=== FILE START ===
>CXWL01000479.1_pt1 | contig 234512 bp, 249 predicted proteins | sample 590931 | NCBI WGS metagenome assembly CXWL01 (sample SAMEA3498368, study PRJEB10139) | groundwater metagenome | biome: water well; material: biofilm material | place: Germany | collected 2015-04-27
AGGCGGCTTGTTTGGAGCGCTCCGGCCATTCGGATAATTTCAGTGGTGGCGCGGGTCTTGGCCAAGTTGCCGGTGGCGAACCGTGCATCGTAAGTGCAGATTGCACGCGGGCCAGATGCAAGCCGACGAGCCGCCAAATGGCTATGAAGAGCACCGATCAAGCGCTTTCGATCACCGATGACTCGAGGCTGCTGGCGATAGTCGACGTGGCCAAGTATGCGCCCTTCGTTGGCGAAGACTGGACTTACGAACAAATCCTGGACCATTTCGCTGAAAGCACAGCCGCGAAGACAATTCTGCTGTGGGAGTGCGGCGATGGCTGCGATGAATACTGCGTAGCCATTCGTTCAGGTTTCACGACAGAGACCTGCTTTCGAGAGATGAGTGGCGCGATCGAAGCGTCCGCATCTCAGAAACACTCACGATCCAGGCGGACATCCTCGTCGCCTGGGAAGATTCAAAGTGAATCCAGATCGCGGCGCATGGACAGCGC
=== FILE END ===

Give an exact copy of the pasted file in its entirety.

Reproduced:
>CXWL01000479.1_pt1 | contig 234512 bp, 249 predicted proteins | sample 590931 | NCBI WGS metagenome assembly CXWL01 (sample SAMEA3498368, study PRJEB10139) | groundwater metagenome | biome: water well; material: biofilm material | place: Germany | collected 2015-04-27
AGGCGGCTTGTTTGGAGCGCTCCGGCCATTCGGATAATTTCAGTGGTGGCGCGGGTCTTGGCCAAGTTGCCGGTGGCGAACCGTGCATCGTAAGTGCAGATTGCACGCGGGCCAGATGCAAGCCGACGAGCCGCCAAATGGCTATGAAGAGCACCGATCAAGCGCTTTCGATCACCGATGACTCGAGGCTGCTGGCGATAGTCGACGTGGCCAAGTATGCGCCCTTCGTTGGCGAAGACTGGACTTACGAACAAATCCTGGACCATTTCGCTGAAAGCACAGCCGCGAAGACAATTCTGCTGTGGGAGTGCGGCGATGGCTGCGATGAATACTGCGTAGCCATTCGTTCAGGTTTCACGACAGAGACCTGCTTTCGAGAGATGAGTGGCGCGATCGAAGCGTCCGCATCTCAGAAACACTCACGATCCAGGCGGACATCCTCGTCGCCTGGGAAGATTCAAAGTGAATCCAGATCGCGGCGCATGGACAGCGC